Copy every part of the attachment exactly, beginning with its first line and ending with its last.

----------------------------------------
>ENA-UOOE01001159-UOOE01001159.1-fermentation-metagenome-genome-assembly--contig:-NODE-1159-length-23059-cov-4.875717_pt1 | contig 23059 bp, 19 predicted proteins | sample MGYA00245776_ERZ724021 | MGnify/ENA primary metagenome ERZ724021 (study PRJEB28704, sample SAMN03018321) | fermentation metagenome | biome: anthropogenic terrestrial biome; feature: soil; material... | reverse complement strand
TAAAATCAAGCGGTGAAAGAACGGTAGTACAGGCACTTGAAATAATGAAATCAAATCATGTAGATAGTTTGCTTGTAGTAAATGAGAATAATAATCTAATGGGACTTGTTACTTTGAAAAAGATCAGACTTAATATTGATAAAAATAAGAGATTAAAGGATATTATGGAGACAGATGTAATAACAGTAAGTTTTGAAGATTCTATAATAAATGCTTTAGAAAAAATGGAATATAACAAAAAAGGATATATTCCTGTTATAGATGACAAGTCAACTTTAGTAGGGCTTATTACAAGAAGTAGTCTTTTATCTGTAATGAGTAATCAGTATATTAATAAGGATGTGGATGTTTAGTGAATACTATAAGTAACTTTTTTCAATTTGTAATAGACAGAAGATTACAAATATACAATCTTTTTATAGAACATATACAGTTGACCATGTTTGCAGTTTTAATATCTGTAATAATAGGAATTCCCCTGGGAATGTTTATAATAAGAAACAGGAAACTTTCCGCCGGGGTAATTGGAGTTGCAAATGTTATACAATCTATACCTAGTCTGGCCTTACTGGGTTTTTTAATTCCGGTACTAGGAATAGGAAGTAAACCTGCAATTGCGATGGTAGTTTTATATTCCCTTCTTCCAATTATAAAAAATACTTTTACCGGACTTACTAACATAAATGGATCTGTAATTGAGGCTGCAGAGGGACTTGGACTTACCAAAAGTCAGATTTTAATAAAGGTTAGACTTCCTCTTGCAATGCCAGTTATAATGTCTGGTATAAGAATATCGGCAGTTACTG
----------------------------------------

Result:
>ENA-UOOE01001159-UOOE01001159.1-fermentation-metagenome-genome-assembly--contig:-NODE-1159-length-23059-cov-4.875717_pt1 | contig 23059 bp, 19 predicted proteins | sample MGYA00245776_ERZ724021 | MGnify/ENA primary metagenome ERZ724021 (study PRJEB28704, sample SAMN03018321) | fermentation metagenome | biome: anthropogenic terrestrial biome; feature: soil; material... | reverse complement strand
TAAAATCAAGCGGTGAAAGAACGGTAGTACAGGCACTTGAAATAATGAAATCAAATCATGTAGATAGTTTGCTTGTAGTAAATGAGAATAATAATCTAATGGGACTTGTTACTTTGAAAAAGATCAGACTTAATATTGATAAAAATAAGAGATTAAAGGATATTATGGAGACAGATGTAATAACAGTAAGTTTTGAAGATTCTATAATAAATGCTTTAGAAAAAATGGAATATAACAAAAAAGGATATATTCCTGTTATAGATGACAAGTCAACTTTAGTAGGGCTTATTACAAGAAGTAGTCTTTTATCTGTAATGAGTAATCAGTATATTAATAAGGATGTGGATGTTTAGTGAATACTATAAGTAACTTTTTTCAATTTGTAATAGACAGAAGATTACAAATATACAATCTTTTTATAGAACATATACAGTTGACCATGTTTGCAGTTTTAATATCTGTAATAATAGGAATTCCCCTGGGAATGTTTATAATAAGAAACAGGAAACTTTCCGCCGGGGTAATTGGAGTTGCAAATGTTATACAATCTATACCTAGTCTGGCCTTACTGGGTTTTTTAATTCCGGTACTAGGAATAGGAAGTAAACCTGCAATTGCGATGGTAGTTTTATATTCCCTTCTTCCAATTATAAAAAATACTTTTACCGGACTTACTAACATAAATGGATCTGTAATTGAGGCTGCAGAGGGACTTGGACTTACCAAAAGTCAGATTTTAATAAAGGTTAGACTTCCTCTTGCAATGCCAGTTATAATGTCTGGTATAAGAATATCGGCAGTTACTG